My mother and my daughter

Mother’s Day is the day we’re supposed to, as a people, spend money to, as Charles Foster Kane once said, “buy things.” We do this to prove our love because somewhere down the line we were taught that buying stuff equals love. We have to buy something for each and every holiday and that ensures, somehow, that we’ve proved how much we love and appreciate our mother, our lover, our secretary, St. Patrick, our kids on Halloween. Love equals stuff. Stuff you buy.

Good thing? Bad thing? Who can say. We are not here to judge. We observe and that is all. Oh, what the hell. Let’s judge. What I hate is how if you don’t buy anything it’s taken as a symbol that you don’t care.

I appreciate my own mother and appreciate her more and more as I wade my way through the bucket of shit that can be life at times. My mom was and is a fighter. I have no doubt that she would have survived the Titanic, even if she’d been one of the poor people trapped down below. There is no way she would have been refused. She is a force of nature in all ways.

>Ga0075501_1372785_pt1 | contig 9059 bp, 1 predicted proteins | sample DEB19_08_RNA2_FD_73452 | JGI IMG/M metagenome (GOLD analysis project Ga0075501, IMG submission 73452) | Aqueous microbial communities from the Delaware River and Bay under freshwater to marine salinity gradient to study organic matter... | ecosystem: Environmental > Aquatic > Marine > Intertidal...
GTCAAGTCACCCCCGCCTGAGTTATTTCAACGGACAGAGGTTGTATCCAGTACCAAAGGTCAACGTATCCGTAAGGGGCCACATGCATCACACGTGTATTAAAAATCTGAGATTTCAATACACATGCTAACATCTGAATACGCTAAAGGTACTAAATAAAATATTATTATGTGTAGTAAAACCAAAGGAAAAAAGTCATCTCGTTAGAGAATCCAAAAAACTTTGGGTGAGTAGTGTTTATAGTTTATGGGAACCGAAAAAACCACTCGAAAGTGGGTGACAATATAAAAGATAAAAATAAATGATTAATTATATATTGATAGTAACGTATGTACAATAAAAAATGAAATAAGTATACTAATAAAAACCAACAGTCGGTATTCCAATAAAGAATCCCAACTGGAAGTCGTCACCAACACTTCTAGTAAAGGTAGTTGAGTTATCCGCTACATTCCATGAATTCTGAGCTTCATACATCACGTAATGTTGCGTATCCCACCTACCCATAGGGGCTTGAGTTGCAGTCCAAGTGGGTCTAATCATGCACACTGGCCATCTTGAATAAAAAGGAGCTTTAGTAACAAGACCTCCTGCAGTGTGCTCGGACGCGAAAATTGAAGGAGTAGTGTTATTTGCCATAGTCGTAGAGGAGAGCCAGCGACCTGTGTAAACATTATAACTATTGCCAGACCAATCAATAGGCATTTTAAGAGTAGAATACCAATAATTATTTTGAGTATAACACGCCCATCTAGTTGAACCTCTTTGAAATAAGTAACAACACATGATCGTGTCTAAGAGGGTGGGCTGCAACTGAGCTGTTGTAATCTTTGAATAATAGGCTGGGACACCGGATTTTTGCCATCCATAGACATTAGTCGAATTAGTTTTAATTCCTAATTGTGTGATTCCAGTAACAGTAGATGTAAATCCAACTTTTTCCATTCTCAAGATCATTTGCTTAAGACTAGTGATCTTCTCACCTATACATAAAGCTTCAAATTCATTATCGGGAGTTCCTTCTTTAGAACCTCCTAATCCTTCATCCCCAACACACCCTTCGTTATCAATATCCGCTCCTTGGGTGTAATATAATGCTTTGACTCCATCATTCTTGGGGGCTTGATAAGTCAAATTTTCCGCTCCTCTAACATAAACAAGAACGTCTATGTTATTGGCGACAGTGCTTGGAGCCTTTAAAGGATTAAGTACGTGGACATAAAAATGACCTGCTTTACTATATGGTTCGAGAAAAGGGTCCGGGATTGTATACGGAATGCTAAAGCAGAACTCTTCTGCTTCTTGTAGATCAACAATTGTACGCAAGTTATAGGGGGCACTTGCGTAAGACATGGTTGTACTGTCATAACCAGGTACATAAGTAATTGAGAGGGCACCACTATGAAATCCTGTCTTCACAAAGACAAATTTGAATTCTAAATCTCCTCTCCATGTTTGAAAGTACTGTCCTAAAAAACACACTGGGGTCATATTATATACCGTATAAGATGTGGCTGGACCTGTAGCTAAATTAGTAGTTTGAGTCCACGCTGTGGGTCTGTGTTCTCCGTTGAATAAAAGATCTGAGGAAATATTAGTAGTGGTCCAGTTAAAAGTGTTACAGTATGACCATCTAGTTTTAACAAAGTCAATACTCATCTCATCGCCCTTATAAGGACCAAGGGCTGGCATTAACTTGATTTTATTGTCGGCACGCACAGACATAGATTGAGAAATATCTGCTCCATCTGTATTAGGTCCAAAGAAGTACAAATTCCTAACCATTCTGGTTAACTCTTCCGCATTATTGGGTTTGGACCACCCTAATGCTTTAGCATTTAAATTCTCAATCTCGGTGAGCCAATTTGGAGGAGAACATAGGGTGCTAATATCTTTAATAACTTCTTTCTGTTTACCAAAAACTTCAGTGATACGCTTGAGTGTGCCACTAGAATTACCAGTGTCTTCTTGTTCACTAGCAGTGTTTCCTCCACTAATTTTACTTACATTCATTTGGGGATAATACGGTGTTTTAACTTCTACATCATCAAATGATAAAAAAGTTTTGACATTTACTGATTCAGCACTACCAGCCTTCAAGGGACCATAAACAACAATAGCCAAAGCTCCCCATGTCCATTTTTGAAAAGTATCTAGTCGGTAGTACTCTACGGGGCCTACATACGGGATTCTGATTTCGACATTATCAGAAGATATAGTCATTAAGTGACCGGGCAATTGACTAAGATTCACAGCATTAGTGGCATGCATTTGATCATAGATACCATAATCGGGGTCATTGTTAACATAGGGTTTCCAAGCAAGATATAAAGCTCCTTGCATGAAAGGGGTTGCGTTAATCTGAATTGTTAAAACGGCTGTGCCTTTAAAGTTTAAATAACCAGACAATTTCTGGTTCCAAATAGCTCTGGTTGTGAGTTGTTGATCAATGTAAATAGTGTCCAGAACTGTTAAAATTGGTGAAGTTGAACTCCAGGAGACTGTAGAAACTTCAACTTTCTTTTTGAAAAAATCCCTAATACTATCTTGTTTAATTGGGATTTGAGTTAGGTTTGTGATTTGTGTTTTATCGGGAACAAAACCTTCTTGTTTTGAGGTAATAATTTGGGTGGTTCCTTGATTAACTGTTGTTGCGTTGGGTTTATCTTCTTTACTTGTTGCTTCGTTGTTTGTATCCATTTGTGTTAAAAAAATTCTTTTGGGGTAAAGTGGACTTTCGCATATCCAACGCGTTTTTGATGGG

No one curses like my mother. I woke up this morning thinking of one of her favorites, “what in the fuck?” She of the cocksucker motherfucker variety of swearer (curser?), she never filtered herself from her children in any way, really. She swore wildly and often all through my childhood.

She was a beautiful young girl who grew up too fast, so fast that she really forgot to grow up. What she lacked in education: a high school drop-out, pregnant at 16, a mother at 17, and three more kids before the age of 25 – she made up for in hard work, dedication and a drive to succeed and survive at any cost. That thing my mom has, that thing that pushes her every day, is the thing about her I admire the most.